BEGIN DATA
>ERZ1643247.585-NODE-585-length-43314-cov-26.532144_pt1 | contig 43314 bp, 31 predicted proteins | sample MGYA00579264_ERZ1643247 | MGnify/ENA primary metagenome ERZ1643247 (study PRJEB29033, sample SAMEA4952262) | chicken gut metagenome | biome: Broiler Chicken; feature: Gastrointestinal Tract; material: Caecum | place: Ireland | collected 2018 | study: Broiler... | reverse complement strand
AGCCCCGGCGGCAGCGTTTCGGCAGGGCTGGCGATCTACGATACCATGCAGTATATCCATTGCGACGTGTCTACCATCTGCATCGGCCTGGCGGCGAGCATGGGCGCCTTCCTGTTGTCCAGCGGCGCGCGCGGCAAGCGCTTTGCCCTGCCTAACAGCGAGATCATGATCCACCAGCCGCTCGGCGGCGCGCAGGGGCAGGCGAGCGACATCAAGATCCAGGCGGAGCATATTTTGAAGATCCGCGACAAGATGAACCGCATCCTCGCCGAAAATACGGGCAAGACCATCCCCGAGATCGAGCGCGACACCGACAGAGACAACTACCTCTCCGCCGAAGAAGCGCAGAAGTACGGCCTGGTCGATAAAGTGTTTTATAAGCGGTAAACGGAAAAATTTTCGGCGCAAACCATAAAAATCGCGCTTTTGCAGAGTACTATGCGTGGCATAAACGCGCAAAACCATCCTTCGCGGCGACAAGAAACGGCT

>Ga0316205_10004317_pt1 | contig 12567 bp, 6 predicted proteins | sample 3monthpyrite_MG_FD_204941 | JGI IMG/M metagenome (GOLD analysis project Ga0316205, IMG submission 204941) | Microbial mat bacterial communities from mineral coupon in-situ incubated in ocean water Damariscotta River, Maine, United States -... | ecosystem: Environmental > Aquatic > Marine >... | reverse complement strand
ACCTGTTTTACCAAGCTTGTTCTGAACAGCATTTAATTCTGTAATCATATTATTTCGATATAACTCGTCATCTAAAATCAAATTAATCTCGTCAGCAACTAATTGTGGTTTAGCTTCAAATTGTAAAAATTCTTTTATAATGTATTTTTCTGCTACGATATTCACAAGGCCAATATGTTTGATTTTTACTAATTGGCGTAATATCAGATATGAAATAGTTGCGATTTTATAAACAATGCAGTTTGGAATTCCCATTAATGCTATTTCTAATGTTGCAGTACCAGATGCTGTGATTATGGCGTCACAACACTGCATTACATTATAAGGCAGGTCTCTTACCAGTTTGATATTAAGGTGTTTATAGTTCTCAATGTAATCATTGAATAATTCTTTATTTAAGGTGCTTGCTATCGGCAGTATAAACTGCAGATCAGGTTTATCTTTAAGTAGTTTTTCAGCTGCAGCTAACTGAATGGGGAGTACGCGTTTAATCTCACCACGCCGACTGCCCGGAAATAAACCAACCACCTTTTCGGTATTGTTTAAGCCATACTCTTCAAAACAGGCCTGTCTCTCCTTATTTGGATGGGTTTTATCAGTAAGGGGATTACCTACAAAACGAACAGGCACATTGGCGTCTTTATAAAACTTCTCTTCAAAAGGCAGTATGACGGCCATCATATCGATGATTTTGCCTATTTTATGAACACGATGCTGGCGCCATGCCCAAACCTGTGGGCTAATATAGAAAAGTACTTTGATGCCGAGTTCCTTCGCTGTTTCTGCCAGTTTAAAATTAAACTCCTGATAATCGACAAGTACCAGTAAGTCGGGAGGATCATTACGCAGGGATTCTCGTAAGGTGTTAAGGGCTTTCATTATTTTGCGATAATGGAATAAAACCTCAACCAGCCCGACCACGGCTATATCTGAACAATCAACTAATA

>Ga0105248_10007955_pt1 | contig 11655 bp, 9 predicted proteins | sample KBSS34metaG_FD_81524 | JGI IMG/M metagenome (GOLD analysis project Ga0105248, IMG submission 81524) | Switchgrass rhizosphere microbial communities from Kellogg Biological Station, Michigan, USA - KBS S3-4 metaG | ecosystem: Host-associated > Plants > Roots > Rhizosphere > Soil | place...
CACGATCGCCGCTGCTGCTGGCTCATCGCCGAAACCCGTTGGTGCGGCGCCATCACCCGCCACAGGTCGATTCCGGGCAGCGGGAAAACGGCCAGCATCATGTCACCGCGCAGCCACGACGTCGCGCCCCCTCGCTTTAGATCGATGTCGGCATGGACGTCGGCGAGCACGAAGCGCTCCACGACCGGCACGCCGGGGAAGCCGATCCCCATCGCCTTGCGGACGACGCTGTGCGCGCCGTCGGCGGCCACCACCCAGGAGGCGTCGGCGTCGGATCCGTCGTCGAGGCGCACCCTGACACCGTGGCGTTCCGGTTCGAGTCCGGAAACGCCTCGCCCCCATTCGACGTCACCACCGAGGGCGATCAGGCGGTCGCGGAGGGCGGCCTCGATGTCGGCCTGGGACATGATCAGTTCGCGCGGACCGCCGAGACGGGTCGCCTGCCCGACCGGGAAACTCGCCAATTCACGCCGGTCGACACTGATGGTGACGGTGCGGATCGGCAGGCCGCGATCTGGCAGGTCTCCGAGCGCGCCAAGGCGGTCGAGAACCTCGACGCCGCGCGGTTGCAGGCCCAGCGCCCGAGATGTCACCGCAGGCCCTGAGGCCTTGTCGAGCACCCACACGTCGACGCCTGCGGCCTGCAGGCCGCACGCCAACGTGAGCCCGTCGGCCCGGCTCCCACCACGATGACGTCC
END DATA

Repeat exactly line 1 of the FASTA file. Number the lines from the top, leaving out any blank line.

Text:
>ERZ1643247.585-NODE-585-length-43314-cov-26.532144_pt1 | contig 43314 bp, 31 predicted proteins | sample MGYA00579264_ERZ1643247 | MGnify/ENA primary metagenome ERZ1643247 (study PRJEB29033, sample SAMEA4952262) | chicken gut metagenome | biome: Broiler Chicken; feature: Gastrointestinal Tract; material: Caecum | place: Ireland | collected 2018 | study: Broiler... | reverse complement strand